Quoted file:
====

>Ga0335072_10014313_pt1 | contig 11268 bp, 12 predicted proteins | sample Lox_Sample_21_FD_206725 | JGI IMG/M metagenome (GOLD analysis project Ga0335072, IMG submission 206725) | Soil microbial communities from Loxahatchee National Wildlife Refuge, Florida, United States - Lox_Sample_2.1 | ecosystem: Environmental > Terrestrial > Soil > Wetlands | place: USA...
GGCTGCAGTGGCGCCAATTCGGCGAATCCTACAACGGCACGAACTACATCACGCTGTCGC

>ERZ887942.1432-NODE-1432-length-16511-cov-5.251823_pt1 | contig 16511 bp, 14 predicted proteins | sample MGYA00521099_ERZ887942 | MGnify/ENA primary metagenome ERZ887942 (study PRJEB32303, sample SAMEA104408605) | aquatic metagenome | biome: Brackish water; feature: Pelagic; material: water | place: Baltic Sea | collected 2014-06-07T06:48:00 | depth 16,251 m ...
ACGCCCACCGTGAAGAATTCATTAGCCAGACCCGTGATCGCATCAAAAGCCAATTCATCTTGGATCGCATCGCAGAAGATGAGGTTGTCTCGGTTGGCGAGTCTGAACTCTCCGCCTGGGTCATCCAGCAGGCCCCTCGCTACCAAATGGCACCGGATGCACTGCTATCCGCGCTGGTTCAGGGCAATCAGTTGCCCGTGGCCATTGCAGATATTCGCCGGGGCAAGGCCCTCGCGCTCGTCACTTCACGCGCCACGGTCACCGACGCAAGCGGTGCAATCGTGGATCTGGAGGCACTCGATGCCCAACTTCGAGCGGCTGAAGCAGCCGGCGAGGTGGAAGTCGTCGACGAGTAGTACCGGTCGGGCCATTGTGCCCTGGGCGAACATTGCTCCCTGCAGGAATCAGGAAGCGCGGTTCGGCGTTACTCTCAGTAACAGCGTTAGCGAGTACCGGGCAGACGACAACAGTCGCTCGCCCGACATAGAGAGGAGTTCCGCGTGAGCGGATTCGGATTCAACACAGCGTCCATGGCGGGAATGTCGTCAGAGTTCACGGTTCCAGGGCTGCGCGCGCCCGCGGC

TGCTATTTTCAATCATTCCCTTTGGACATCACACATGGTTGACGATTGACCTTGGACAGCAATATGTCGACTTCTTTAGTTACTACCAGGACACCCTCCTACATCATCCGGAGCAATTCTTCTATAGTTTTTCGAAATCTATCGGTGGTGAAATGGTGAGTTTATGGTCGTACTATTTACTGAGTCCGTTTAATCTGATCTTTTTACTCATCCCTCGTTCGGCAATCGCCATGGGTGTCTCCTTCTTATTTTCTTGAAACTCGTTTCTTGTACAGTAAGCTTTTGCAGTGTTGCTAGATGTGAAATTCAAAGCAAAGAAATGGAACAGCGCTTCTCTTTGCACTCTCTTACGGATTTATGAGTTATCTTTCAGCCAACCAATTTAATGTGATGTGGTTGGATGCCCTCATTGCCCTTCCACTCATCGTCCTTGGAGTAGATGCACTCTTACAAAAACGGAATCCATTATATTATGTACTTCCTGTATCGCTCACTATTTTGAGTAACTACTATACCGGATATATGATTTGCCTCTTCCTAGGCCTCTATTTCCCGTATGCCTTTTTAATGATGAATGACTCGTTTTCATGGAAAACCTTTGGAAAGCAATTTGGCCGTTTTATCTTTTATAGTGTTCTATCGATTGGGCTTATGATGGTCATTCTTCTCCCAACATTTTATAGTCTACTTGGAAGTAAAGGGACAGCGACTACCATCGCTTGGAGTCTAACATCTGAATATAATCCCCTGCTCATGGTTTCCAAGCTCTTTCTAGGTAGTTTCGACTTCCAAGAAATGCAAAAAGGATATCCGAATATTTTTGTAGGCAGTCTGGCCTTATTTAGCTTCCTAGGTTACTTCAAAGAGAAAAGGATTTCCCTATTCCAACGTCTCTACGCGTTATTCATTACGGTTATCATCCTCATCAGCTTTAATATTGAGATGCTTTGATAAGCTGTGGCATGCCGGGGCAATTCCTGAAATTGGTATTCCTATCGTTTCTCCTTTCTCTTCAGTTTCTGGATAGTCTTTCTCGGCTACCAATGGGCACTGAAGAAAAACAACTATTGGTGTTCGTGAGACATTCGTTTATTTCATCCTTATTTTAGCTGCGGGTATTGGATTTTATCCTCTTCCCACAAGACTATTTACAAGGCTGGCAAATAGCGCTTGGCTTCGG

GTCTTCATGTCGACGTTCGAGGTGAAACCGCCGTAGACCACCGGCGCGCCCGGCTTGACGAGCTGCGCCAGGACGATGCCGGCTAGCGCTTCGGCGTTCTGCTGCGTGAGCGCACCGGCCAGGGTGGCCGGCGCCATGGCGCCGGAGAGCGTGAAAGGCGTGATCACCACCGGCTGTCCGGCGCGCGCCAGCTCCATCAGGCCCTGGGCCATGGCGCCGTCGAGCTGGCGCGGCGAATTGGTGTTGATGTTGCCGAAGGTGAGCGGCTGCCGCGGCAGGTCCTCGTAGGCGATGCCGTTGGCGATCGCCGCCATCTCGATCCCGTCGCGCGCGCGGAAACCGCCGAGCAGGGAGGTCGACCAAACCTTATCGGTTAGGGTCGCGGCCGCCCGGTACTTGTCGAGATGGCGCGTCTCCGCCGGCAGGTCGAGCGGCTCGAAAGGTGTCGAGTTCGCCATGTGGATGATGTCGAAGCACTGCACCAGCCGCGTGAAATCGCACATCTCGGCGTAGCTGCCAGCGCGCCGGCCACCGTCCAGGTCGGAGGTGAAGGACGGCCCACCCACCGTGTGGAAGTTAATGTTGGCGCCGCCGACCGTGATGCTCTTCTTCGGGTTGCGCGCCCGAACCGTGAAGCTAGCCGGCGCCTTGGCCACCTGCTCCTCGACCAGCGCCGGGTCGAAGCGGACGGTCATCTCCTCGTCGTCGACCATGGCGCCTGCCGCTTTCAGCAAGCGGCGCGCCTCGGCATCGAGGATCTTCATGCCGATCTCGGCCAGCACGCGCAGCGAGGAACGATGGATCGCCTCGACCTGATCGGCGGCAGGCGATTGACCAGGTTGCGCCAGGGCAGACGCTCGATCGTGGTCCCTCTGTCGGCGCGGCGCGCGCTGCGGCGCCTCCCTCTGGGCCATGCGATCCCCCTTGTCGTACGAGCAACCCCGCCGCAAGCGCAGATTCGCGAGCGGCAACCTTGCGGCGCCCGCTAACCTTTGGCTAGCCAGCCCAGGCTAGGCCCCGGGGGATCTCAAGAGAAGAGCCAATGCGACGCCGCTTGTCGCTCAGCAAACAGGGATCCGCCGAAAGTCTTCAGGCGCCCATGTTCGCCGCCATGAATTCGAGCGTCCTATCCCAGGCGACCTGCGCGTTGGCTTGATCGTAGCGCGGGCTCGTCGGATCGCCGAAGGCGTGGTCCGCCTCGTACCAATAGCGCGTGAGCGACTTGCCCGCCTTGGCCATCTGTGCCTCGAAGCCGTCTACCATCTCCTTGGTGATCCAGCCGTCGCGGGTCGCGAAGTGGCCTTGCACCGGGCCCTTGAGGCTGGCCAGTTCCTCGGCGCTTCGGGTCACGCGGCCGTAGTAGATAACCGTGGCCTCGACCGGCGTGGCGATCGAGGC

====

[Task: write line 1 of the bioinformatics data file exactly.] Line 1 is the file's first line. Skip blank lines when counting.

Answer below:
>Ga0335072_10014313_pt1 | contig 11268 bp, 12 predicted proteins | sample Lox_Sample_21_FD_206725 | JGI IMG/M metagenome (GOLD analysis project Ga0335072, IMG submission 206725) | Soil microbial communities from Loxahatchee National Wildlife Refuge, Florida, United States - Lox_Sample_2.1 | ecosystem: Environmental > Terrestrial > Soil > Wetlands | place: USA...